I resigned myself to clearing up the mess and took my hat and coat off to get stuck in and noticed that the bright red colouring of my hat had run into my white jacket and onto my shorts (I had rested the hat in my lap when I took it off). I was furious that such an expensive branded hat (the fact that I had bought it from a car boot sale for 50p was irrelevant) could turn out to be of such rubbish quality. Having said that, we have found all clothes we have bought made by expensive American surfy brands have turned out to be of poor quality and haven’t lasted.
They wind had built up during the day and as we were cleaning up the mess, we heard Penny broadcast a message on the VHF radio that a catamaran was dragging through the anchorage. We popped up into the cockpit and saw the catamaran motoring back in.
A short while later, Penny called us up on the radio and we had both just noticed a boat had dragged back out of the anchorage and out to sea. There were no lights on the boat, so we thought it was likely that the owners had gone ashore. We were discussing what we could do and decided that it was too far out to sea for John or Charles to go out to try and help as we both have very small dinghies with small outboards that are not suitable for going out a long way, especially in the strong winds. Elaine joined in the radio discussion and said that Dave was happy to go out (in their much larger dinghy with a significantly more powerful engine!) and John agreed to go with him.
John got togged up like an RNLI volunteer in his oilskins and lifejacket and I gave him a torch and handheld VHF radio to take with him, but before Dave had reached Moonlight to pick him up, we saw lights appear on the boat out at sea and they began to motor back towards the anchorage. I confess to being rather relieved as I was worried about John and Dave heading out to sea in the dark, with howling winds!
The wind didn’t ease and with the sea swell making the boats roll and the wind howling through the anchorage, we all decided to stay on board our boats rather than get together to see the new year in. It was such a shame but we all felt we needed to make sure the boats were safe from dragging or being dragged into!
The rain came again and we opened a bottle of Cava that Charles and Penny had given us and sat down below to toast in the new year, and as the Cava flowed, we took it in turns to make toasts which by the end of the bottle had included : huskies, cheese-makers, carpenters, The Carpenters, all the little pixies, polar bears, the cast of Prisoner Cell Block H, manatees, Magnus Magnesson, Magnum icecreams, The Wombles, ginger beer, ginger beards, ginger bears, 6.30pm on a Thursday evening, out of work lamplighters, little old ladies and Stig of the Dump.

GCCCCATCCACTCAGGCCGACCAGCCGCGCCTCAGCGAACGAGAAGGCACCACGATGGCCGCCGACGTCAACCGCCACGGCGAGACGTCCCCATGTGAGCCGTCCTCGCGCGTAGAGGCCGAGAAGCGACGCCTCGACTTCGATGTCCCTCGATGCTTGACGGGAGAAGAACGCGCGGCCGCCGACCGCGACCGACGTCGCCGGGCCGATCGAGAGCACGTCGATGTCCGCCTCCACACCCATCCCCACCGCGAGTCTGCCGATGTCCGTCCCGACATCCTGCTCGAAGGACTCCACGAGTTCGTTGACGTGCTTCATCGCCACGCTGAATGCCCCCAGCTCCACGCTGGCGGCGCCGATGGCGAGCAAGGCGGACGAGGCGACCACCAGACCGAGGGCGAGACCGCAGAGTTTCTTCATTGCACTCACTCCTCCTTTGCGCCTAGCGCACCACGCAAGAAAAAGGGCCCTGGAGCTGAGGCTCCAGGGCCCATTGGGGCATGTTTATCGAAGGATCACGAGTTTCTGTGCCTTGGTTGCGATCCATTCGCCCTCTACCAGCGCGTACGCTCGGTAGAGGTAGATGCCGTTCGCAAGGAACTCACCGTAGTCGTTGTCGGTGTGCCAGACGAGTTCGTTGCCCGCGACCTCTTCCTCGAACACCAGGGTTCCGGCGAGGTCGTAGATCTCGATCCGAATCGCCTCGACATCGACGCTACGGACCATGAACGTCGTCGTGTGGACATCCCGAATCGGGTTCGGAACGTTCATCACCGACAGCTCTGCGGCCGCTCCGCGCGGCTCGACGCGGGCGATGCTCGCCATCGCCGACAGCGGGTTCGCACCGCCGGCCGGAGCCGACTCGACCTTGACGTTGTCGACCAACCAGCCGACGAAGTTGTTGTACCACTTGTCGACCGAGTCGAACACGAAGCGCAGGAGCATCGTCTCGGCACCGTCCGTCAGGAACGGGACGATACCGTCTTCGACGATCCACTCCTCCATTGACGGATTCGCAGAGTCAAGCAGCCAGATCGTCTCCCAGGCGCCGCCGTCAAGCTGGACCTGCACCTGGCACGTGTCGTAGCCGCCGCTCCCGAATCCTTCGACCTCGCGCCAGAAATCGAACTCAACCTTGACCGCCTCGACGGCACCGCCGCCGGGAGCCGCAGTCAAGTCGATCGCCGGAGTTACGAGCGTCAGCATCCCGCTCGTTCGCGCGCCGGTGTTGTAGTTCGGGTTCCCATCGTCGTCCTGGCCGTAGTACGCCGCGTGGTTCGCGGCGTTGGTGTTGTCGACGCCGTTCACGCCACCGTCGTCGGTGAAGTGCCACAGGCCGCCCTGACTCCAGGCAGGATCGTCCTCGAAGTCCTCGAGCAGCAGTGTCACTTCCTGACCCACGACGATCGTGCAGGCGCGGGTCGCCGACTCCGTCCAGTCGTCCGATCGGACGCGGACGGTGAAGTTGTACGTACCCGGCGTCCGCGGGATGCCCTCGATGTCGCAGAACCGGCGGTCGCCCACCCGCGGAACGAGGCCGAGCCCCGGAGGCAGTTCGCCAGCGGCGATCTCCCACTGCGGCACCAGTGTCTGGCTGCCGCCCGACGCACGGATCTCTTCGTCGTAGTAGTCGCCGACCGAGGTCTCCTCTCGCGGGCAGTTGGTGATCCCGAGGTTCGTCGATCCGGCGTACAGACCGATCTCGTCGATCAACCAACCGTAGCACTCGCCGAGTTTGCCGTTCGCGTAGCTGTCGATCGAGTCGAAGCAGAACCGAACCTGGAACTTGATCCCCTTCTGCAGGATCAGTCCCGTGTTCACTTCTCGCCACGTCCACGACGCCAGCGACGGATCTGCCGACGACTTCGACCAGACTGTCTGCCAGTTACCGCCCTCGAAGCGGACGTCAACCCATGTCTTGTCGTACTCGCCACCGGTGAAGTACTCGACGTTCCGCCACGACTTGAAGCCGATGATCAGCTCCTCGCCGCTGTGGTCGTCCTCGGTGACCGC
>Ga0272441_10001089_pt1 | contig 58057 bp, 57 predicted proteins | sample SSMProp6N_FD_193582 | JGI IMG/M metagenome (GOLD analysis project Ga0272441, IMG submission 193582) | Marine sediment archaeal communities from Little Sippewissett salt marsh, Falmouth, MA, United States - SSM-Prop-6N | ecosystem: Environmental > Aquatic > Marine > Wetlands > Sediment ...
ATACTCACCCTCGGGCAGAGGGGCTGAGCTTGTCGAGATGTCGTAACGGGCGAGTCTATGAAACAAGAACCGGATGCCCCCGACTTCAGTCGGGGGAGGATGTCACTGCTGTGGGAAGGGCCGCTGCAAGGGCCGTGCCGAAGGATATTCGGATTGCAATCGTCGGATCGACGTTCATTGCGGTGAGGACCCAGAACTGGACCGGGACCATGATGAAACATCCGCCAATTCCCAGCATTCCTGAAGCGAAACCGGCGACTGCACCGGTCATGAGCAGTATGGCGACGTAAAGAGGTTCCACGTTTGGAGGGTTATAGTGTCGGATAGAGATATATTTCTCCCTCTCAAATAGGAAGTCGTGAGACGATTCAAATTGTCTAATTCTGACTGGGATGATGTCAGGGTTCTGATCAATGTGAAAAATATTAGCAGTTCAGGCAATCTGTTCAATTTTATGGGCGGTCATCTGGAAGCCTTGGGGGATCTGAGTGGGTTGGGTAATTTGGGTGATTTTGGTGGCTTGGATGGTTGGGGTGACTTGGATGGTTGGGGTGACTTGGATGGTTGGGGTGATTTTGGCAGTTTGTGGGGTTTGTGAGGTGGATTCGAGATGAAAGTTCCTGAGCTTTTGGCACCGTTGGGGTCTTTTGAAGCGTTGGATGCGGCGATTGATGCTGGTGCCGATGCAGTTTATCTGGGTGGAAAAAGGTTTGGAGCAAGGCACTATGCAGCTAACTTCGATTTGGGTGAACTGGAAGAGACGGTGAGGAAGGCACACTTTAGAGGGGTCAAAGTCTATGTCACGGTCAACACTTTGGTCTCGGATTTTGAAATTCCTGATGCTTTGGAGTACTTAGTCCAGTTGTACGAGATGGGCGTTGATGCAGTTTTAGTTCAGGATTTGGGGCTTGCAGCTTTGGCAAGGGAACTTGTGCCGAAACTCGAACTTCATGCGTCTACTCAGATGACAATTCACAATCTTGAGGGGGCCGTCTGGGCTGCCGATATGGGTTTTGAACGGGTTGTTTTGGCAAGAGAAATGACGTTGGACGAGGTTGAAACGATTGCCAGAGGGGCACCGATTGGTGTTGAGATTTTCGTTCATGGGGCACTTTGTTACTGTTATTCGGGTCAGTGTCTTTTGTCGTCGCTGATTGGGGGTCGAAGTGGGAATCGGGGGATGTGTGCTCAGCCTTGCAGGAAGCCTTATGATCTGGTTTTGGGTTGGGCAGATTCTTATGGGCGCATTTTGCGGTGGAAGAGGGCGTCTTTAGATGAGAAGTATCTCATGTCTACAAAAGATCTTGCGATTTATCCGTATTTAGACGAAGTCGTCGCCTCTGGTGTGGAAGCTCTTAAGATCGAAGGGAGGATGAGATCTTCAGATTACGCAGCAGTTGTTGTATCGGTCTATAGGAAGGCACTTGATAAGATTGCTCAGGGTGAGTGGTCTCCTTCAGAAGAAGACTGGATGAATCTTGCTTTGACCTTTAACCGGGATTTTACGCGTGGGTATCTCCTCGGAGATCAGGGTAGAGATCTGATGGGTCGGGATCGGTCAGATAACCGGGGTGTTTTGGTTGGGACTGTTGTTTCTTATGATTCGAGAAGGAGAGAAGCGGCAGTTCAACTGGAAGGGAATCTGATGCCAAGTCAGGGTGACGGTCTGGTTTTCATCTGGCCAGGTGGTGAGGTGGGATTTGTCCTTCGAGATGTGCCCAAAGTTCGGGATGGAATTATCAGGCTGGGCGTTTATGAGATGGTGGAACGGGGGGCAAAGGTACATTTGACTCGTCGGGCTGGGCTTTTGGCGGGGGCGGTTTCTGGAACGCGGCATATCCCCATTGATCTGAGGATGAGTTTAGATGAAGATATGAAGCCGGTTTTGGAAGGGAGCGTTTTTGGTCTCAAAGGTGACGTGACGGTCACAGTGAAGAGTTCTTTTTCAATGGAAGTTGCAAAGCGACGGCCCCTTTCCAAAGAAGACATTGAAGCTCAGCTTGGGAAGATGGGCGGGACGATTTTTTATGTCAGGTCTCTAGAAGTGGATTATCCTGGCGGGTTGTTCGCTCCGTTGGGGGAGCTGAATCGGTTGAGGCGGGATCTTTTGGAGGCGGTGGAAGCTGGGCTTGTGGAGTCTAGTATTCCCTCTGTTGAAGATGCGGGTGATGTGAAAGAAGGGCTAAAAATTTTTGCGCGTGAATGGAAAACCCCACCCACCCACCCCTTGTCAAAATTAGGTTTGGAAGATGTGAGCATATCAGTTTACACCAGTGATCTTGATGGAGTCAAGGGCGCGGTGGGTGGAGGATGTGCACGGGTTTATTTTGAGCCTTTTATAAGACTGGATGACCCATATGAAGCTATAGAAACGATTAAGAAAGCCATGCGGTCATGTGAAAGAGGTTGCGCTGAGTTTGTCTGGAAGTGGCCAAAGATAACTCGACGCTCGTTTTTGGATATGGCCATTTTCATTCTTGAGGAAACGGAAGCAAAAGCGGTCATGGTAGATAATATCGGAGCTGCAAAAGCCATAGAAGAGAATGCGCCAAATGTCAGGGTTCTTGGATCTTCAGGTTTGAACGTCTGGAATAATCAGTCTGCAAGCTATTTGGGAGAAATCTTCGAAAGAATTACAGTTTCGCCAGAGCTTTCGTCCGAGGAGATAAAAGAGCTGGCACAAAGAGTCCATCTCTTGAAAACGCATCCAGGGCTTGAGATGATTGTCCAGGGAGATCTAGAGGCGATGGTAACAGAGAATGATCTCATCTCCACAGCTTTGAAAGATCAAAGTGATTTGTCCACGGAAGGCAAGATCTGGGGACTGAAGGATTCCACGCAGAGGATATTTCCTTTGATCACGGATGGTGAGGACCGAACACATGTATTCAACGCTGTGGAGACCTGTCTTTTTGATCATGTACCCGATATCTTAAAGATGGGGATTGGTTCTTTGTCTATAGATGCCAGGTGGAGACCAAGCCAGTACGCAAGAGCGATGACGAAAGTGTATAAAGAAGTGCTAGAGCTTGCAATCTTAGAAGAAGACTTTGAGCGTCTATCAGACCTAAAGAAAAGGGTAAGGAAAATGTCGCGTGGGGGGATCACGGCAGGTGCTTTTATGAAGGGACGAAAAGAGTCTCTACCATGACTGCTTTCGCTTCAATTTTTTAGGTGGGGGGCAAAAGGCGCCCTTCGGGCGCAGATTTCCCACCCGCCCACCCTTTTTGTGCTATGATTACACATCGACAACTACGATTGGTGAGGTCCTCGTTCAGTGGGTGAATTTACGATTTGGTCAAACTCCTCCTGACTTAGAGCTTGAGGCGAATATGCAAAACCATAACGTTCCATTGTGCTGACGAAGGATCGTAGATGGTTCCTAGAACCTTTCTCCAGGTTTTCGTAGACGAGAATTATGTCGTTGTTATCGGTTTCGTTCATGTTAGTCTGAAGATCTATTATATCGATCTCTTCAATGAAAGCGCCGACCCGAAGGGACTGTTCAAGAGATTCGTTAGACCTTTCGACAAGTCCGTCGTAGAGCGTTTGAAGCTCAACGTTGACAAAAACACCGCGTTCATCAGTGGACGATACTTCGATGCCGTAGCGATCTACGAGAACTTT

Not even the amount of wine we drank the night before helped us sleep as we had another rolly night and woke up on Saturday morning feeling rather bleary-eyed and exhausted.
We decided to move round to Trois Islets, a nearby anchorage that would be protected from the wind and swelly seas. It was a two-hour motor into the wind but thankfully the sea wasn’t too choppy and we were cheered up no end when we spotted two turtles along the way.
We arrived at 2pm and dropped the anchor in very calm and peaceful water and had a much needed quiet afternoon and evening on the boat.
After a very good night’s sleep, we had a very relaxing day today. The skies had cleared, the sun came out and the anchorage was calm and peaceful.
John dusted off the hammock and spent most of the day lying in it with a book!
We were joined in the afternoon by Charles and Penny and had drinks and nibbles on board Rosita before heading ashore for a pizza dinner and a belated New Year celebration.
Categories: The Caribbean